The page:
Sitting silently on the side of most plates, this flavour bomb gives an edge to every dish. You guessed it right — the humble chutney.

Do you know when and from where we get our favourite chutneys? Here are some theories and ideas.

One of the popular stories dates back to the 17th century when Mughal emperor Shah Jahan fell ill and was advised to eat something spicy yet easy to digest.

This is believed to have led to the invention of chaat — made using healthy ingredients like pulses and lentils.

It was spiced up with a drizzle of coriander and mint chutney, along with sweet and tangy tamarind chutney.

While this story gives a simple explanation, food historians do not believe that chaat led to the invention of chutney.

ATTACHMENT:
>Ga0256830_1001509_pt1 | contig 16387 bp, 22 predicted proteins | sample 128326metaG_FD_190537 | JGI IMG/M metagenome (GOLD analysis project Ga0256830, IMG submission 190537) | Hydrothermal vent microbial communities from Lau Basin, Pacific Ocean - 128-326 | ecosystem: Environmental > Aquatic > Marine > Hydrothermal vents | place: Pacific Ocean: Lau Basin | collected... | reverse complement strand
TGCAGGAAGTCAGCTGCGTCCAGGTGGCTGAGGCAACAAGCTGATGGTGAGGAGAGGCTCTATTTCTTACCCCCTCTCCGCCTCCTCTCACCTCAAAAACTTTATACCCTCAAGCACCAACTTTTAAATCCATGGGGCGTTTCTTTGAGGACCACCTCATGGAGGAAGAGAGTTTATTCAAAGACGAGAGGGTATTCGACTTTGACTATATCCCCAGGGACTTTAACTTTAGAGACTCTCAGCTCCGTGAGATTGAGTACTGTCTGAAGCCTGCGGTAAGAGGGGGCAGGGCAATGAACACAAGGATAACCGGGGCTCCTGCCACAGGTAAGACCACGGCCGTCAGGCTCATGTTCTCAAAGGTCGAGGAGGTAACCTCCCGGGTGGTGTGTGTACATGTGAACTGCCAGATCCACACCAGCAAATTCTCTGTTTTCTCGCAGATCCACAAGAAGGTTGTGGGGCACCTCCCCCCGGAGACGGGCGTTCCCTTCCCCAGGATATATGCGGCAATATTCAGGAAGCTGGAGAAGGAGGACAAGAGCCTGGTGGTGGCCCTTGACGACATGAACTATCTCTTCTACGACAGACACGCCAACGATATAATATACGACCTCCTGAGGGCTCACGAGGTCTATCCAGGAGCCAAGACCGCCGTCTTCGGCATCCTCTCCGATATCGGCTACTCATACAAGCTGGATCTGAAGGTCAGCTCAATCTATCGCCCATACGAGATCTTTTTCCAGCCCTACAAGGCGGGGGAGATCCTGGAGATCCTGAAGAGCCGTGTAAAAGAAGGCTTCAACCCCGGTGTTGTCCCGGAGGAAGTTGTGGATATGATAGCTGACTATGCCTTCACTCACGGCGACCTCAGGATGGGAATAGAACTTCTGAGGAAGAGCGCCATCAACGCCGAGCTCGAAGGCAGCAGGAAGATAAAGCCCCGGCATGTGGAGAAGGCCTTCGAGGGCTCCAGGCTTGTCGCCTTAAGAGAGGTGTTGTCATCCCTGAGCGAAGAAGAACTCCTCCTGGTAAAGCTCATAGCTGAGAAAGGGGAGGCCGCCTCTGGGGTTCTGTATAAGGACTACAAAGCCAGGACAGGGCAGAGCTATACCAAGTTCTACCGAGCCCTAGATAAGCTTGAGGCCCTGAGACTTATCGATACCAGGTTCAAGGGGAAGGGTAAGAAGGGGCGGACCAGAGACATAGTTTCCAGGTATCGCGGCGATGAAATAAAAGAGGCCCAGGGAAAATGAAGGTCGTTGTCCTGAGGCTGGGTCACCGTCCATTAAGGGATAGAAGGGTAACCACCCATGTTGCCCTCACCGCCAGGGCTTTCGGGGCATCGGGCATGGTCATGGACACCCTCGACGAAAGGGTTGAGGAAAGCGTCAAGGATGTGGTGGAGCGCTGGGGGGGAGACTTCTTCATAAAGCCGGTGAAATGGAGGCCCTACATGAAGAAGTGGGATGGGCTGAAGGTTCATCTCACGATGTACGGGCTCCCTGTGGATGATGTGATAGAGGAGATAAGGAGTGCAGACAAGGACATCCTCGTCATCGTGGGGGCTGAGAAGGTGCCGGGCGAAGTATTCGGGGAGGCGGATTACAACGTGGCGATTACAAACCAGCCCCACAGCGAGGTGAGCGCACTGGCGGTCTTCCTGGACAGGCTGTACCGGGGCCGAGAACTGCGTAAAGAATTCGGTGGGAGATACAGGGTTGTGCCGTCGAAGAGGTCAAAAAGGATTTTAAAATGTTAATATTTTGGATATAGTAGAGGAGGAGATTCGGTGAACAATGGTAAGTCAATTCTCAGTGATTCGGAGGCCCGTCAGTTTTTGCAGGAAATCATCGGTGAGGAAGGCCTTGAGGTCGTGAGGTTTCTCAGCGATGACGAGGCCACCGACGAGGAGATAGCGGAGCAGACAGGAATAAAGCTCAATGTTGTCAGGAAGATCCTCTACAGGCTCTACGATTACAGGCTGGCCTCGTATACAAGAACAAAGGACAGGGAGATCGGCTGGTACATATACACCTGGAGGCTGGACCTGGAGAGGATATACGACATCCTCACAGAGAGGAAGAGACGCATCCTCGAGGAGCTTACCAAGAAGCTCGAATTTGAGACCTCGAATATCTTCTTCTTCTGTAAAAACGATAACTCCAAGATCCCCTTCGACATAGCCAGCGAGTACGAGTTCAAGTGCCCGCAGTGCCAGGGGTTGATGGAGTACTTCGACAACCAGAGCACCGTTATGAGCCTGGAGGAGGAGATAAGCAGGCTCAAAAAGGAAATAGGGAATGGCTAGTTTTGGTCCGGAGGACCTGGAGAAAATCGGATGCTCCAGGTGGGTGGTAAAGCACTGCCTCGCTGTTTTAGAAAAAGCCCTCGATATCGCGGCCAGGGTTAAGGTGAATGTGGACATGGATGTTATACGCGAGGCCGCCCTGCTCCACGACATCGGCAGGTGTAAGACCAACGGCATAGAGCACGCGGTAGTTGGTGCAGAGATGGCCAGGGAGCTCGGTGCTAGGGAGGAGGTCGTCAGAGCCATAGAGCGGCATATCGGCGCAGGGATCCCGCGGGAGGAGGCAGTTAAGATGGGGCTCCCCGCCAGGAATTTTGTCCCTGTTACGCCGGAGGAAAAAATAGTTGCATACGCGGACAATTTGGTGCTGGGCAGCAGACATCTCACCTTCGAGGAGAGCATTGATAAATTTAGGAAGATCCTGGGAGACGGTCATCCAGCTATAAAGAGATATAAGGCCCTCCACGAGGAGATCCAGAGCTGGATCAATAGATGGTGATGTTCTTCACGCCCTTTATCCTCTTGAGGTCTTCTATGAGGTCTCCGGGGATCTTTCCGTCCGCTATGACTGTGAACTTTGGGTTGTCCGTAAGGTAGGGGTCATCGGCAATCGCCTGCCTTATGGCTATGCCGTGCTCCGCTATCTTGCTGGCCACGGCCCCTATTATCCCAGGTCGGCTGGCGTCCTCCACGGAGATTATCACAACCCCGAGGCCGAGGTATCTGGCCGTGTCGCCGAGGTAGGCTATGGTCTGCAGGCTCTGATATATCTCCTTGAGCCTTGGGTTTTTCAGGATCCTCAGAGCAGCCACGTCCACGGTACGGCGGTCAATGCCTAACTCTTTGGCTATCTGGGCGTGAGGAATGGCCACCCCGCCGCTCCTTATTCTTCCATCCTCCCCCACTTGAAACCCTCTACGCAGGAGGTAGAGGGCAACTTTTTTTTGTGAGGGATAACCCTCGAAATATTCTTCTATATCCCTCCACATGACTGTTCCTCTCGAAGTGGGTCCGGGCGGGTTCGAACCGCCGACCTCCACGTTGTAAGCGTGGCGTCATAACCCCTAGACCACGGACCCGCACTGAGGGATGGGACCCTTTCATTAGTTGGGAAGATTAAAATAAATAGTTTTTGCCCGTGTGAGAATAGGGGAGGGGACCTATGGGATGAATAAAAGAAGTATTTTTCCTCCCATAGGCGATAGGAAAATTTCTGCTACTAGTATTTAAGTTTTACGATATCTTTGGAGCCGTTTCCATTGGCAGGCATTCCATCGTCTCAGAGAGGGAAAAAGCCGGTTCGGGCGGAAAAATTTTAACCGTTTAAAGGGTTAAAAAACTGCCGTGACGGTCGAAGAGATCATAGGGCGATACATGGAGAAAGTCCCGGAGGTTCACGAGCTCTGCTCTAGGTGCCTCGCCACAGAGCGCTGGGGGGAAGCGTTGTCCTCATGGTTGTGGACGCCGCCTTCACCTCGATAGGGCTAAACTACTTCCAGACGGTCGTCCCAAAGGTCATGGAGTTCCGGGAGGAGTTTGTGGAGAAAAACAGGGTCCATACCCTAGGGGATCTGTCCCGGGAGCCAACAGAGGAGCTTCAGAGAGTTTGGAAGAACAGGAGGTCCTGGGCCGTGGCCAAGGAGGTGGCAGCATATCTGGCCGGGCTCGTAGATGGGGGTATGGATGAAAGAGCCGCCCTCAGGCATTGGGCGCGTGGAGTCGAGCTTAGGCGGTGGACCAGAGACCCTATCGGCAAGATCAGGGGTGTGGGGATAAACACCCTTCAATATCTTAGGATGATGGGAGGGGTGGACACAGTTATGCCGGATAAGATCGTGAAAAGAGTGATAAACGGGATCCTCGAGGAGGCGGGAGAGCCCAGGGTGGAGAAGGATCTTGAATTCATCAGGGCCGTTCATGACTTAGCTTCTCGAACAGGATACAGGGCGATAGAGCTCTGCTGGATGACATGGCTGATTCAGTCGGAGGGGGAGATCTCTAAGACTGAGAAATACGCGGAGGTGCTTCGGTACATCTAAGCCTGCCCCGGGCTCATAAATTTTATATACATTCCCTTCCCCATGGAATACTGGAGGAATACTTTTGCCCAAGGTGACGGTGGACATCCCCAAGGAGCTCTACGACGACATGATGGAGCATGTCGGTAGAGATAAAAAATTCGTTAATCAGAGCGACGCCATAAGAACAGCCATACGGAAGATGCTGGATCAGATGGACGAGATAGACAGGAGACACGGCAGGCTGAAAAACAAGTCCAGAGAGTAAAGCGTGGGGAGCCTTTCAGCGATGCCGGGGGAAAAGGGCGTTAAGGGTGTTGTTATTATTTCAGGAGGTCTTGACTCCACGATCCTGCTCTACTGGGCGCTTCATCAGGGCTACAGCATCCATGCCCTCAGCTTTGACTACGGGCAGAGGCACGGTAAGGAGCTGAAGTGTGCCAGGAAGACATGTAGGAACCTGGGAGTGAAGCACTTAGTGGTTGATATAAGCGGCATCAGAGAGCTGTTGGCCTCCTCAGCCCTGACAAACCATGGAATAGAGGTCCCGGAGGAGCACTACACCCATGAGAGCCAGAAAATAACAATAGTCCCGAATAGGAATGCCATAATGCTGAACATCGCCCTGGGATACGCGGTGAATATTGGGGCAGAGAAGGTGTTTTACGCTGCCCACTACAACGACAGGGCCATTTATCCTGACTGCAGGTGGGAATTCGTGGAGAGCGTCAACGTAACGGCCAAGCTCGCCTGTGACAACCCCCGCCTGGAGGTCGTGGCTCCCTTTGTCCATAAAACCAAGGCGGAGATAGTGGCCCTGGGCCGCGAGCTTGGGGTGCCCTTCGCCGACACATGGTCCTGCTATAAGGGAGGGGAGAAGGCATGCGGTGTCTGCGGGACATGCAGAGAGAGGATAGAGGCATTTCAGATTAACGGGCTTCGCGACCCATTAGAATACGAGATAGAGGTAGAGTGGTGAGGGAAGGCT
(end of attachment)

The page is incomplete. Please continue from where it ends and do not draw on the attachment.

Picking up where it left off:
They indicate that it might be older than any other recipe known by us, humans. The word chutney comes from the Sanskrit word ‘chaatni’ meaning ‘to lick’.

“It was most likely ‘invented’ by our hunting-gathering ancestors by accident, maybe even before cooking transformed our eating habits,” said food historian Pushpesh Pant to The Indian Express.

Chutney has evolved drastically over time, and food historians indicate India’s colonial past to be one of the reasons for its transition from traditional spicy to sweet chutney options.

The sweet chutneys of Bengal, said to be inspired by British jams and marmalades, were adorned with expensive dry fruits and were a symbol of status and affluence.

On the other hand, in Maharashtra, Chhattisgarh, Odisha and Jharkhand, these condiments were treated as a primary source of carbohydrates and protein.

Be it as taste enhancers or as nutritious add-ons, chutneys will always be a great source of satisfaction for every desi palate.